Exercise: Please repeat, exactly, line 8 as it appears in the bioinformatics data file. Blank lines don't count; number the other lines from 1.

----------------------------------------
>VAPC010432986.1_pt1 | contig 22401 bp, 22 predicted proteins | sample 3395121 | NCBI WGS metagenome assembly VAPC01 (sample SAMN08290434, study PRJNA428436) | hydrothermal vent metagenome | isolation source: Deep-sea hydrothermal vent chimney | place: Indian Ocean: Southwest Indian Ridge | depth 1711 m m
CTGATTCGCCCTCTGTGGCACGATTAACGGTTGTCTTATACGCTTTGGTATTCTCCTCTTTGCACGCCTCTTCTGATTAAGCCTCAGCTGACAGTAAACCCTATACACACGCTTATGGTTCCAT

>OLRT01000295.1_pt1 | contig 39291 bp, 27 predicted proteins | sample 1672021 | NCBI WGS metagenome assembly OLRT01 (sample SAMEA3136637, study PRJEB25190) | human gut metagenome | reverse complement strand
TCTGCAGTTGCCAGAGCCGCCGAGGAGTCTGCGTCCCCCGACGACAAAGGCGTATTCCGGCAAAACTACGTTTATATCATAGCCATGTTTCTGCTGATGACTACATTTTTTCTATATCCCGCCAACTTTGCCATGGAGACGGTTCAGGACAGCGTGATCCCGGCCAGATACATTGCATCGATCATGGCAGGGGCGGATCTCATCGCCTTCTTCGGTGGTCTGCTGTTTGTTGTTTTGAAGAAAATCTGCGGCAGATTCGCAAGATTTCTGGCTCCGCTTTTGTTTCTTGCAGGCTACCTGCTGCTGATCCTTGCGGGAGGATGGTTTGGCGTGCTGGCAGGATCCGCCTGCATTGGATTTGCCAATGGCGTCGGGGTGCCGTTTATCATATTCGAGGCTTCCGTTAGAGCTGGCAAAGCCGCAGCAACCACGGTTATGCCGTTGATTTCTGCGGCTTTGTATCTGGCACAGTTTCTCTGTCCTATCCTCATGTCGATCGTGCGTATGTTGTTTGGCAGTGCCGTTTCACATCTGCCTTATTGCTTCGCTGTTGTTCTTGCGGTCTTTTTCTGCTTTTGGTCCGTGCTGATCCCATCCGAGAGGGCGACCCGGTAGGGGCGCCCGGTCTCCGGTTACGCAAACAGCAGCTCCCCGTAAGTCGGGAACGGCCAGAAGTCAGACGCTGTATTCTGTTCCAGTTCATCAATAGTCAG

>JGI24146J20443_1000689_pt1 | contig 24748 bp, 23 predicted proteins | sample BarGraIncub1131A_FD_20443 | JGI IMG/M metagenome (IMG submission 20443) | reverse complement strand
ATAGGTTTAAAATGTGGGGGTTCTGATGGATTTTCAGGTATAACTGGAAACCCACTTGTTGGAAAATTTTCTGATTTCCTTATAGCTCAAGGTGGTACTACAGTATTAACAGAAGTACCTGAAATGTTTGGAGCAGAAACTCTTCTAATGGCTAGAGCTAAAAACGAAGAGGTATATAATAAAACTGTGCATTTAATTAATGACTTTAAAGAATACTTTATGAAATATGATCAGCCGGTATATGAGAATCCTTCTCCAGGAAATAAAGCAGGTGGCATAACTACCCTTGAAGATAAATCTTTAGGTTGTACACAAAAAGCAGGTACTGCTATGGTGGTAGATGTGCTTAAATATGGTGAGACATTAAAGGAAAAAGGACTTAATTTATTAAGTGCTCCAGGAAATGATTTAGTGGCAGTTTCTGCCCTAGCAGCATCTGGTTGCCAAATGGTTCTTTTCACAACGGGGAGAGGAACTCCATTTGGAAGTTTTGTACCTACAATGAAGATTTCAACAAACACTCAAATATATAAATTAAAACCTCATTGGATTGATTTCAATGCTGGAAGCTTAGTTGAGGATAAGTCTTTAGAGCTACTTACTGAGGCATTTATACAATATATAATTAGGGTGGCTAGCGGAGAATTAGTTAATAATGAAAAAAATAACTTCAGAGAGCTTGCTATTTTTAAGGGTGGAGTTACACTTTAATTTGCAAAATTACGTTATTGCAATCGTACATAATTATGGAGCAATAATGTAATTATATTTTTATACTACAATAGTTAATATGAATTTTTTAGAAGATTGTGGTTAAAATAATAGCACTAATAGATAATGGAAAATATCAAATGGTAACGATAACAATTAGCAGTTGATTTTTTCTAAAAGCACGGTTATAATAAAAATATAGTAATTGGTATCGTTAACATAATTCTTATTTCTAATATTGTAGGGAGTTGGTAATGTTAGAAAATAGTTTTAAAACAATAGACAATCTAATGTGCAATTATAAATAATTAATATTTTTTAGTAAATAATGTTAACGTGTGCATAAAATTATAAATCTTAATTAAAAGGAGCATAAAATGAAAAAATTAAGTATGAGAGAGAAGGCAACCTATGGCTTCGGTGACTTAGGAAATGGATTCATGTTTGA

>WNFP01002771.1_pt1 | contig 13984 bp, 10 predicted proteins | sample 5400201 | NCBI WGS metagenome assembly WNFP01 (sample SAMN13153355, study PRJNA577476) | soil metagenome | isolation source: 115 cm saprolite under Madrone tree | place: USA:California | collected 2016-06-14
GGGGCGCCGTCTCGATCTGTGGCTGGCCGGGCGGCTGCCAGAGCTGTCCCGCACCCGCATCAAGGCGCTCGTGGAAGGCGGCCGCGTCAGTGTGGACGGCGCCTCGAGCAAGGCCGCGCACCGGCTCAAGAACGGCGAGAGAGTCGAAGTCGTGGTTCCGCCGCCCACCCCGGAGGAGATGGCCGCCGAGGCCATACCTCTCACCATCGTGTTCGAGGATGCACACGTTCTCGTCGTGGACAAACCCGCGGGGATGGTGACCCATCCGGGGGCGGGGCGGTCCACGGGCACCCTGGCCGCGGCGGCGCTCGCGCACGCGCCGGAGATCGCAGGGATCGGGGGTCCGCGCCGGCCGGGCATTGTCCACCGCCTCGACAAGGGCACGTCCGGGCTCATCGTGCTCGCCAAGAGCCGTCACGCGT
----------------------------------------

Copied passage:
GGGGCGCCGTCTCGATCTGTGGCTGGCCGGGCGGCTGCCAGAGCTGTCCCGCACCCGCATCAAGGCGCTCGTGGAAGGCGGCCGCGTCAGTGTGGACGGCGCCTCGAGCAAGGCCGCGCACCGGCTCAAGAACGGCGAGAGAGTCGAAGTCGTGGTTCCGCCGCCCACCCCGGAGGAGATGGCCGCCGAGGCCATACCTCTCACCATCGTGTTCGAGGATGCACACGTTCTCGTCGTGGACAAACCCGCGGGGATGGTGACCCATCCGGGGGCGGGGCGGTCCACGGGCACCCTGGCCGCGGCGGCGCTCGCGCACGCGCCGGAGATCGCAGGGATCGGGGGTCCGCGCCGGCCGGGCATTGTCCACCGCCTCGACAAGGGCACGTCCGGGCTCATCGTGCTCGCCAAGAGCCGTCACGCGT